I know that everyone is always reluctant to make specific investment calls like that, but I don’t see any risk in doing so provided that you give the arguments in favour of the call, and ideally against as well, and allow people to debate them.

    Let me try and start:

    1. Short Bunds. The thesis is still the same – German yields at around 2% are a heck of a lot riskier than treasuries at 2% and we’re still in that ballpark. Can quite easily get this exposure by shorting Bund futures. Dec contract currently trades at 13560.

    2. Short Chinese banks – on the basis of the reasoning put forward by Chanos in the video in this post. Can get this via an exposure to Agricultural Bank of China, in which he is short. It currently trades at 3.18.

    3. Short Chinese property – again, on the basis of the reasoning put forward by Chanos in the video in this post. Not sure what the best way to do this is.

    What other potential conclusions can be drawn from the information recently shared via this website?

  13. Yes, they are interchangable. But when the chinese sell their T-bonds like they have done for a while then the Treasury will get hurt because the Treasury is a currency user and not a currency issuer. The only US currency issuer is the FED. And currency users (households, pensionfunds, corporations, Treasury, other government departments, municipalities, states) can’t “”create”” money, they have to generate an income. Through e.g. taxes, wages, profits, premiums, dividends, selling T-bonds, interest income (on e.g. T-bonds)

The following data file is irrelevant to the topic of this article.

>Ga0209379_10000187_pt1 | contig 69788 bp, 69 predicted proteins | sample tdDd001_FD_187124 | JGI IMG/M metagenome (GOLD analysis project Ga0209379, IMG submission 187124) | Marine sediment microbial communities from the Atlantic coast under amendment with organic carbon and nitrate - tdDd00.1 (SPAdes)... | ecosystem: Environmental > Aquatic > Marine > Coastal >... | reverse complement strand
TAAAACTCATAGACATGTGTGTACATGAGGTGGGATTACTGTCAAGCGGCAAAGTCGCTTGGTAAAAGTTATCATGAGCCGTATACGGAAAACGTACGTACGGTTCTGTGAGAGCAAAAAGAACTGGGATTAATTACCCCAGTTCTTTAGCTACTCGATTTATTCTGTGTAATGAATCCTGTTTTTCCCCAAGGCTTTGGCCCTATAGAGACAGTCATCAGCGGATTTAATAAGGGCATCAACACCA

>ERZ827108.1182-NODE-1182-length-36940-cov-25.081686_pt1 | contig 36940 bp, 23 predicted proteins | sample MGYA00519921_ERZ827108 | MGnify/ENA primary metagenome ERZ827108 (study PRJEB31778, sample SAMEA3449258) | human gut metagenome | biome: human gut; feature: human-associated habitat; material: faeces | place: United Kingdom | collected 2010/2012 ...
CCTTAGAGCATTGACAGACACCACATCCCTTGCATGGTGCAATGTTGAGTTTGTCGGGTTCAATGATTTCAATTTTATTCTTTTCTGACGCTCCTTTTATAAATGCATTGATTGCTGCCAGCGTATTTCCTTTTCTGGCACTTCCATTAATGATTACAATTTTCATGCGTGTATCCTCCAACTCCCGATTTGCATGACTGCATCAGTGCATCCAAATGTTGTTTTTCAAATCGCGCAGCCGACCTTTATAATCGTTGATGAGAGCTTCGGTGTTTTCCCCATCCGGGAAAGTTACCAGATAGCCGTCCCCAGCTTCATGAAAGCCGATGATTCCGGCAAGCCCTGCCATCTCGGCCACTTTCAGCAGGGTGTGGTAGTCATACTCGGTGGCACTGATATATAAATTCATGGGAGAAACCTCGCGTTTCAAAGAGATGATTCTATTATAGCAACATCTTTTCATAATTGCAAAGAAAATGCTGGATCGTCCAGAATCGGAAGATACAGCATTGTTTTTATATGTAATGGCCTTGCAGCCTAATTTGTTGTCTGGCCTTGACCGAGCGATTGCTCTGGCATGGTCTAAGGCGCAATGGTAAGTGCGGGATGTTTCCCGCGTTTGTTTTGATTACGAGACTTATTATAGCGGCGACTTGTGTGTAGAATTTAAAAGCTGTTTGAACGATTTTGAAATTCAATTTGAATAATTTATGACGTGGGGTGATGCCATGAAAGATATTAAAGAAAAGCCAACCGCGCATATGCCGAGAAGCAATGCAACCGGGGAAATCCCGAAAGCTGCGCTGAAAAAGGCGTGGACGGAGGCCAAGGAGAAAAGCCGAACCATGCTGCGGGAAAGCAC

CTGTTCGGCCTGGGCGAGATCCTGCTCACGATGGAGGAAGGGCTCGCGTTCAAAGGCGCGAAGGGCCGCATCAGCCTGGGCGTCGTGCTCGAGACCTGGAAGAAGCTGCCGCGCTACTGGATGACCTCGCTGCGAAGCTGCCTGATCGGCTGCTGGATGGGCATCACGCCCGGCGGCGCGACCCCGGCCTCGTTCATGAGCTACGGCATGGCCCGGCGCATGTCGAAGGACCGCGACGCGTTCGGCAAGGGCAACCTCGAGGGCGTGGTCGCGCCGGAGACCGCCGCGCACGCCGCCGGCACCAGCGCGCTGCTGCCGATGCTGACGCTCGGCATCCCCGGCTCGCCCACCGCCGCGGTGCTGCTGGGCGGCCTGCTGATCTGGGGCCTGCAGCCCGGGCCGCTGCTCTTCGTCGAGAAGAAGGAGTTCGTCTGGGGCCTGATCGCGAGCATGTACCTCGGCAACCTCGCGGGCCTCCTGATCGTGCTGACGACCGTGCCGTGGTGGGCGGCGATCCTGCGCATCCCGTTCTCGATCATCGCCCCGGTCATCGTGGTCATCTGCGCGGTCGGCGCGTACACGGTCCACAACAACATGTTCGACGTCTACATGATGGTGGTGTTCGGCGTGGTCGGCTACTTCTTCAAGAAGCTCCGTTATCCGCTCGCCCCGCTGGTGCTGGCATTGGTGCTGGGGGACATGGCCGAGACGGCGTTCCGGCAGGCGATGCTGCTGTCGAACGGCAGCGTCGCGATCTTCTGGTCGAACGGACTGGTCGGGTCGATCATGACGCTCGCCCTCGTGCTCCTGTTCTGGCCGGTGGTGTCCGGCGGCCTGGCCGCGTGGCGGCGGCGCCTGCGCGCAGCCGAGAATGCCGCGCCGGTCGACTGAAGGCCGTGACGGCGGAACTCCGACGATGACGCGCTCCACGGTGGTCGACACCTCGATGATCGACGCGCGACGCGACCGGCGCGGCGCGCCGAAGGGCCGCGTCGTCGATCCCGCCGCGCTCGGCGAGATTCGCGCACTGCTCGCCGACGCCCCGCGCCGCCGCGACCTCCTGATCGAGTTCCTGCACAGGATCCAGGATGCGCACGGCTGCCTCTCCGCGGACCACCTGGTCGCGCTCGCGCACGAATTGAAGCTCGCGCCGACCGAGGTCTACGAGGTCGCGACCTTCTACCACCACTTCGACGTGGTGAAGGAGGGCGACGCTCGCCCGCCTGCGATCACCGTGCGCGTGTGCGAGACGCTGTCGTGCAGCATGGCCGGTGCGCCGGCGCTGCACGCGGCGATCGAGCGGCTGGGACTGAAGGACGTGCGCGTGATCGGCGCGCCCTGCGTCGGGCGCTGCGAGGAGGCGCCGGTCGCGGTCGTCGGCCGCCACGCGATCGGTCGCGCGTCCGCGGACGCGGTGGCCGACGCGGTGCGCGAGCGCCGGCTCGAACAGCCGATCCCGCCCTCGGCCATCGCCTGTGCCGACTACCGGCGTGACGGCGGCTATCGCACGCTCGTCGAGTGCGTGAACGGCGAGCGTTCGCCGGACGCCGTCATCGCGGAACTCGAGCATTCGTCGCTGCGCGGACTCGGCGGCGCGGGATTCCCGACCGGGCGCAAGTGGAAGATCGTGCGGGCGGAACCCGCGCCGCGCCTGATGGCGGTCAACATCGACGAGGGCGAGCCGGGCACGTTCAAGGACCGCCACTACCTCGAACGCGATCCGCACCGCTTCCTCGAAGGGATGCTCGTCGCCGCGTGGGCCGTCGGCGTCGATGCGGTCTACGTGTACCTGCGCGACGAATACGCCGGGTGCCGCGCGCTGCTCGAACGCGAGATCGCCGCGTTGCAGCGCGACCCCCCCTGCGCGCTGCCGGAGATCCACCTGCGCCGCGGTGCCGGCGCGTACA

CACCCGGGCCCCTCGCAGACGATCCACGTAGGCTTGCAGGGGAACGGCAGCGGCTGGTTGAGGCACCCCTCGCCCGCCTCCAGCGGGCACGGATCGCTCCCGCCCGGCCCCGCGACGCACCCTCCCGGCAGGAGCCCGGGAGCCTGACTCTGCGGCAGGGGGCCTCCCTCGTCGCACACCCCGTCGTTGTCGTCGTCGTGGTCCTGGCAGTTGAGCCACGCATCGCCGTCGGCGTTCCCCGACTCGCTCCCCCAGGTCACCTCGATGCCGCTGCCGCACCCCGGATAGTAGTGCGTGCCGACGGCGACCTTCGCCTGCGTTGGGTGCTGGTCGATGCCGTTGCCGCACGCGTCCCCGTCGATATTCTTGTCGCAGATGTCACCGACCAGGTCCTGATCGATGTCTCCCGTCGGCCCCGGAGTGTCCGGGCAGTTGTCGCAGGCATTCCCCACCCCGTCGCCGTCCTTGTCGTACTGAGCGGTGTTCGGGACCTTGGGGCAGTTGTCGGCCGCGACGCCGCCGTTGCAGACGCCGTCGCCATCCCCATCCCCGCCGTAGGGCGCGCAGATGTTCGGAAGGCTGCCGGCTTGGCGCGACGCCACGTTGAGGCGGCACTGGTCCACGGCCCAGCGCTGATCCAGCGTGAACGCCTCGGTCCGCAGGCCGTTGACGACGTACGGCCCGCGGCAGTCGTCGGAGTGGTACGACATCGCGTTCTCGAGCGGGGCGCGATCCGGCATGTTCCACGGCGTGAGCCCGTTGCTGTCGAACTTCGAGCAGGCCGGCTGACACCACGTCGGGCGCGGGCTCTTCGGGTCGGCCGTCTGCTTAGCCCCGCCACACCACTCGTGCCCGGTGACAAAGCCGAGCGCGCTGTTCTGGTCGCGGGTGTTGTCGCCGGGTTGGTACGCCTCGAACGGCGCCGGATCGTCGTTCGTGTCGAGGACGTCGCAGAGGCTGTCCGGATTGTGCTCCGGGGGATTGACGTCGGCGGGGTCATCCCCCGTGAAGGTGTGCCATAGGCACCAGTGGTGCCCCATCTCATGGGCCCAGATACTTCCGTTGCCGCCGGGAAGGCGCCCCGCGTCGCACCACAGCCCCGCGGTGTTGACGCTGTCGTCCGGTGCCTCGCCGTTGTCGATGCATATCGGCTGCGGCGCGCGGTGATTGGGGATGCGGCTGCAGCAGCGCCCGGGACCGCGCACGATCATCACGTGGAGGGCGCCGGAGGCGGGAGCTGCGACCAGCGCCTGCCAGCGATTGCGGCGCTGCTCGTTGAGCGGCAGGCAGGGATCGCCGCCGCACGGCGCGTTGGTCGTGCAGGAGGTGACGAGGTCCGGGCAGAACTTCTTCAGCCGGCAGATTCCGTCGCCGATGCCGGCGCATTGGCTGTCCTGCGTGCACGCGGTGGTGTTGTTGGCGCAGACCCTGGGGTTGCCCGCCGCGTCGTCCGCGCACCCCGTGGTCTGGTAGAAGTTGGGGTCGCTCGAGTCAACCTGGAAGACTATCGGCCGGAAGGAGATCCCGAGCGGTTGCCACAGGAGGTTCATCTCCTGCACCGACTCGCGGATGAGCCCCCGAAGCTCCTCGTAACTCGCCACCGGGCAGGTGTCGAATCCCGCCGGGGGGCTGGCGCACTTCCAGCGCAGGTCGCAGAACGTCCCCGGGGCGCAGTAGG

And that’s why yields going lower on e.g. T-bonds reduces the income stream of investors.

  14. You will be broke if you short Chinese banks. “Don’t fight the FED!” You are fighting someone 10 times more powerful than FED. It’s much better to short Australia.

    There’s no way you can short Chinese property. You can short the builders, but their stocks are already down significantly.

  15. But the Treasury – as a currency user – will sooner or later feel the impact of those bond sales. (higher interests rates). When ? Remains to be seen. But it will happen. Keep watching the charts !

    You mean when the economy has recovered and inflation is picking up and the Fed decides to raise interest rates?

  16. No, the chinese seem to have reduced the amount of T-bonds they are holding. and that’s one (and only ONE) force pushing interest higher. No, the economy isn’t recovering. The FED raising interest rates is a myth. It’s Mr. Market that forces the FED’s hand.